Bone & Gum Grafting in Hamilton​

Bone and gum grafting are procedures that are necessary to restore a jaw bone weakened by bone loss or rebuild thinning or receding gum tissue. People who suffer from periodontal disease may need these procedures done before restorative dental treatments, such as dental implants, can be performed. Dental implants at Century Stone Dental in Hamilton are a method of tooth replacement for missing teeth, which can also provide long-lasting stability for a dental bridge. Adequate bone and gum is needed for this, however, so bone grafting and gum grafts can help those who would otherwise be unable to have a dental implant. Grafts also help with other concerns related to thinning gums or bone loss, and can be done for cosmetic purposes.


Gum recession is caused by gum disease, infection, genetically thin gums, and other causes. Bone density loss can occur because of aging, medications, and other reasons. If you've had one or more teeth missing for a long time, there's an increased chance that the bone underneath the gap may have deteriorated and lost bone mass and density, which may lead to further tooth loss. A breakdown in the jaw bone can also be caused by the following circumstances:

  • Infection
  • Facial trauma
  • Growth deformity
  • Periodontal disease
  • Untreated cavities

Bone and gum grafts are done to restore weakened bones and receding gums, to add strength and stability to your facial structure and teeth. They are also necessary if you are interested in a dental implant or implants to replace missing teeth and you do not have the required bone or gum mass. The jaw must have sufficient bone length and width to secure and support dental implants. To regenerate bone and facilitate new growth, bone grafting is performed with bone tissue taken from your own body or a donor source.

Often, the tissue is taken from healthy areas of your jaw or chin. The bone is then placed, or grafted, onto the area of your jaw that needs regeneration. Over time, the bone graft will fuse with your existing bone, and the cells will work together to create adequate tissue to support dental implants. There are several sources where the bone can come from, your Dentist will discuss what is the best option for you.


A piece of bone will be removed from your chin, lower jaw, or other area to act as a graft. If multiple bone grafts are needed, bone will be harvested as necessary. An incision is made in your gum line below your bottom teeth to expose the chin. Then, a piece is removed, along with the bone marrow. The area where the bone is removed from may be filled with a bone graft material, and then the incision is closed with stitches.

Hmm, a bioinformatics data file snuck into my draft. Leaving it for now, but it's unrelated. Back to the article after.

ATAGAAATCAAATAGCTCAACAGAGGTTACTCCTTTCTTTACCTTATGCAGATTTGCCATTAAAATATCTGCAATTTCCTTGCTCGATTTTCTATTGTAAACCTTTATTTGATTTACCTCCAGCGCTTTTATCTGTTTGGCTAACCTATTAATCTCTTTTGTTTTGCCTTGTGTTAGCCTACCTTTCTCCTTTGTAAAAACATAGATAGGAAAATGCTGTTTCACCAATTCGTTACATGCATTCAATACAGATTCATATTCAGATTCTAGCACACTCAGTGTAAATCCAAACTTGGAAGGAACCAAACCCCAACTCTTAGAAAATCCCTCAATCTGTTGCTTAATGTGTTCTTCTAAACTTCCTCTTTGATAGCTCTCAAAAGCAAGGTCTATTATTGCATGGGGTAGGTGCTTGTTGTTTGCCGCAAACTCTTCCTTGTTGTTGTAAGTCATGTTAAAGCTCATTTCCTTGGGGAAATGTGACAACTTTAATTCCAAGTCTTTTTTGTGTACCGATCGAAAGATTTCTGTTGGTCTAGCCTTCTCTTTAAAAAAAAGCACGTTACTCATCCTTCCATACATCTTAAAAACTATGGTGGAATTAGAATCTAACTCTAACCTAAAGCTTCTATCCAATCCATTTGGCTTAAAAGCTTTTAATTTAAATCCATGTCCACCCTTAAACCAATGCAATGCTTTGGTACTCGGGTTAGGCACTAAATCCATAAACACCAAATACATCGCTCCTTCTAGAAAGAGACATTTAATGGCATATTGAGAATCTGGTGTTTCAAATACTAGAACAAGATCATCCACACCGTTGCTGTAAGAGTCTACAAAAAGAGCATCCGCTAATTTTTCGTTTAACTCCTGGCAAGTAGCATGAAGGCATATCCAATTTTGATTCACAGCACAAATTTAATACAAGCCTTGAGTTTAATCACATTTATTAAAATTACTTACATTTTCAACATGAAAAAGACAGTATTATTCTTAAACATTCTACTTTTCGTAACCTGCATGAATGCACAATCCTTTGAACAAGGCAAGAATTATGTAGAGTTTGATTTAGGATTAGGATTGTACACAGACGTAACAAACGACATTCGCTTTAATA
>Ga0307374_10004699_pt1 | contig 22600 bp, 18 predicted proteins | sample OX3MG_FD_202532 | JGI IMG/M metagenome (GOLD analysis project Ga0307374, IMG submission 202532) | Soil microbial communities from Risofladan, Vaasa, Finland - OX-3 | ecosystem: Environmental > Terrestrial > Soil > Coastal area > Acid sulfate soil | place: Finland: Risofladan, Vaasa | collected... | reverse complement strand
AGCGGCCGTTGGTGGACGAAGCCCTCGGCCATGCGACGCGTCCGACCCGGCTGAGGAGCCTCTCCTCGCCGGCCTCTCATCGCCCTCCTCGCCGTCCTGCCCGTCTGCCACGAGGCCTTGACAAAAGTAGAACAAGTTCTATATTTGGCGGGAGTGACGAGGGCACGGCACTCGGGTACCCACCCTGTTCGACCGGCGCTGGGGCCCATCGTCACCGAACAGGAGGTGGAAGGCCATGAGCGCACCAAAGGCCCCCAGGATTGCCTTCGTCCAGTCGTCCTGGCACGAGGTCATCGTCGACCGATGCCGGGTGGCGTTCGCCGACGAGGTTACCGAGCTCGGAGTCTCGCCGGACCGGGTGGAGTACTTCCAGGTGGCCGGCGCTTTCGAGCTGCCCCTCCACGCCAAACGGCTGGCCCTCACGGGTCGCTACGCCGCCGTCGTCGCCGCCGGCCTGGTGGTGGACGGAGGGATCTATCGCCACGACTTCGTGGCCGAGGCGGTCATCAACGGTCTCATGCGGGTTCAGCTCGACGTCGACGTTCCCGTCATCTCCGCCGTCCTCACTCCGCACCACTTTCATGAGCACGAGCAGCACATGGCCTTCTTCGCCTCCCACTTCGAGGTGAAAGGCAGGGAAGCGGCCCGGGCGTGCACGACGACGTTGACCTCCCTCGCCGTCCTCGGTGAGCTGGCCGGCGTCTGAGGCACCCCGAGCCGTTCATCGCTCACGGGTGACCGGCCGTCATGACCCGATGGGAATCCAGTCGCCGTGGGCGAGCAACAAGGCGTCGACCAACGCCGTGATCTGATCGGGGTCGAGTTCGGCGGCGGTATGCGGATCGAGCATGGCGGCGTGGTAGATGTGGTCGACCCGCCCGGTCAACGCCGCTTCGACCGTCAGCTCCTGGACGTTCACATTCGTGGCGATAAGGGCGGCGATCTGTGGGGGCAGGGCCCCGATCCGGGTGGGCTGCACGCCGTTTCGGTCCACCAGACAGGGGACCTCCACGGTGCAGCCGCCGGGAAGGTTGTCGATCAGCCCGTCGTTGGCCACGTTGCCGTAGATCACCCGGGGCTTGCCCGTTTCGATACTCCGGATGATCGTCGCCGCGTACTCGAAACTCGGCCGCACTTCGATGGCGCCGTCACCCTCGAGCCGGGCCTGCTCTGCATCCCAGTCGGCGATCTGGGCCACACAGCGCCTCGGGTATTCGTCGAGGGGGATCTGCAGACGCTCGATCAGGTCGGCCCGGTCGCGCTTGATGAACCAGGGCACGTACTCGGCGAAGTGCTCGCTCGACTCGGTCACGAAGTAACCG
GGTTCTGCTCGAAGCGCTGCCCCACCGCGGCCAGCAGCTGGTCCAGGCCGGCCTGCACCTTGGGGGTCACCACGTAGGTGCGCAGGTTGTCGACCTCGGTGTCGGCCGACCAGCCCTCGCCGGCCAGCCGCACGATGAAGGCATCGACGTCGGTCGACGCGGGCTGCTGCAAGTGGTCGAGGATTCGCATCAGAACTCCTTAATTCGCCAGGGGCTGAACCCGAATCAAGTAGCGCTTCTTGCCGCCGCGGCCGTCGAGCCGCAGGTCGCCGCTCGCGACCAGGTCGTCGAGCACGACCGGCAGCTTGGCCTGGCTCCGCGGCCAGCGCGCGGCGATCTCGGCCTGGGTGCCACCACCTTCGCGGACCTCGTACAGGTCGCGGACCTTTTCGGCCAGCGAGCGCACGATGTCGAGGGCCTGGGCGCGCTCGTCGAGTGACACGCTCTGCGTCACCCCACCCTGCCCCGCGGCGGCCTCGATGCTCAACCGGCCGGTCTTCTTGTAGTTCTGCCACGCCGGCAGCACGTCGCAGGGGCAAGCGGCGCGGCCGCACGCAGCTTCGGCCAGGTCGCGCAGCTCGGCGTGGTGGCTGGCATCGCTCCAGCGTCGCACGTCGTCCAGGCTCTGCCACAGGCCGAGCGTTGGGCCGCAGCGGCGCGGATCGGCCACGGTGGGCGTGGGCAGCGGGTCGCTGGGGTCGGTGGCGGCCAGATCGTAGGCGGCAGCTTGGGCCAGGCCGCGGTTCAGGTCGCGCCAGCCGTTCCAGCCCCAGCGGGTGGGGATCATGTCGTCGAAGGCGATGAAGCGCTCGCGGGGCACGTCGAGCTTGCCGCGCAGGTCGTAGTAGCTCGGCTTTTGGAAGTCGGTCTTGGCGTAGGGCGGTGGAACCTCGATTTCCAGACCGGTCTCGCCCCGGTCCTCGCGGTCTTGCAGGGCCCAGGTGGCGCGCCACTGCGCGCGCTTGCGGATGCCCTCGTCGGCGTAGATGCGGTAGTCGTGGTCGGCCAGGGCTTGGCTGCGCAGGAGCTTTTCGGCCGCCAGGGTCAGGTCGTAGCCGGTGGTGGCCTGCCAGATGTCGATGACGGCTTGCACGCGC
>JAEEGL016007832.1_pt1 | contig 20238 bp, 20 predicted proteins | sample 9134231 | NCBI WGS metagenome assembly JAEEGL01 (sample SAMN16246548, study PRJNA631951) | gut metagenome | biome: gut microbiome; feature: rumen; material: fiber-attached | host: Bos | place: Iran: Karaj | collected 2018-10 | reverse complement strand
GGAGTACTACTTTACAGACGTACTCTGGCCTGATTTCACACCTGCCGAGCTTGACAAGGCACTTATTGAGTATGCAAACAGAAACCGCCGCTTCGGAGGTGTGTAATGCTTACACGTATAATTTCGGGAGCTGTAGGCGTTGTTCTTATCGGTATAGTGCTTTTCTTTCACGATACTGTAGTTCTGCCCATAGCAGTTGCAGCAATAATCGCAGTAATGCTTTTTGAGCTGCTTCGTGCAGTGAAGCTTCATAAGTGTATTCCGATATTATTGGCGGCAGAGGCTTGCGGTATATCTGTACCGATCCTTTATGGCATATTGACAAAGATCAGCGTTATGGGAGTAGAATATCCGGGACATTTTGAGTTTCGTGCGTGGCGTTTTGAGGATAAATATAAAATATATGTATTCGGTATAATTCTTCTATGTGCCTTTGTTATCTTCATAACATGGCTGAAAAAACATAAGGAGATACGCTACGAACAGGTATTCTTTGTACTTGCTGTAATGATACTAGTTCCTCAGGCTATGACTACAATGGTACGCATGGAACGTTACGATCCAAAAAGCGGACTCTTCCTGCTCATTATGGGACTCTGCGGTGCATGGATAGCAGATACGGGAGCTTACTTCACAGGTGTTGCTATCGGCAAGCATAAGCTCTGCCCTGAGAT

The area that requires grafting will be exposed, and the graft will be placed and secured with titanium screws. Once the procedure is over, you’ll be given antibiotics and possibly pain medication to deal with any discomfort. You’ll be instructed on how to care for your grafting site to prevent disruption of the bone graft.

Gum Graft Procedures to Treat Gum Disease and Gum Recession

Gum disease can cause the gum line around your teeth to recede. If you have swollen or bleeding gums, these are symptoms you may have gum disease, which can worsen and become periodontal disease, which is more serious. Some people have naturally thin gum tissue, too, which increases the chances for gum breakdown over time. Over time, your gums may recede enough to expose the roots of your teeth. This also exposes nerves, which can cause discomfort and tooth sensitivity. Cold and hot foods and drinks, and even breathing cold air, can become uncomfortable if you have exposed roots. Root exposure, whether from gum disease, gum recession from naturally thin gums, or other causes, increases the likelihood of tooth decay and other oral health concerns, in addition to tooth sensitivity. Finally, exposed roots can also make teeth look elongated. A gum graft procedure can help, by working to rebuild gum tissue around your teeth and extend the gum line, to protect exposed roots and stabilize teeth.
Young woman lifting top lip to show gum inflammation in gum bone hamilton


The gum graft surgical procedure involves removing a small section of tissue from inside your mouth, usually the roof of your mouth, and layering it over the thinning or damaged areas of the gums, to protect and stabilize teeth better. There are several types of gum grafts.

Connective Tissue Graft

The connective tissue graft is used when there is a large area of roof exposure. The tissue is removed from the roof of the mouth and sutured onto the grafting site. The roof of the mouth offers a larger area from which to take donor tissue, especially important if larger areas require grafting.

Gingival Graft

If you have thin gum tissue, a gingival graft may be performed. There doesn’t need to be root or nerve exposure before your dentist can perform a gingival graft. A small piece of tissue is taken from the roof of your mouth and sutured to the thinning area of your gums. This can be performed to several thinning sites if needed. Over time, your gums will thicken and reduce the chance for exposed roots in the future.

Pedicle Graft

This graft is used if your gums have receded, but are otherwise healthy. A flap of tissue is cut, but left attached at one end, and is then moved sideways to cover exposed roots. This is an ideal graft, as the blood vessels remain in place.


At Century Stone Dental, we are happy to answer any questions you may have about this procedure. Call our office to book an appointment for one of our services today. Call at 905-545-4833 or email us at [email protected]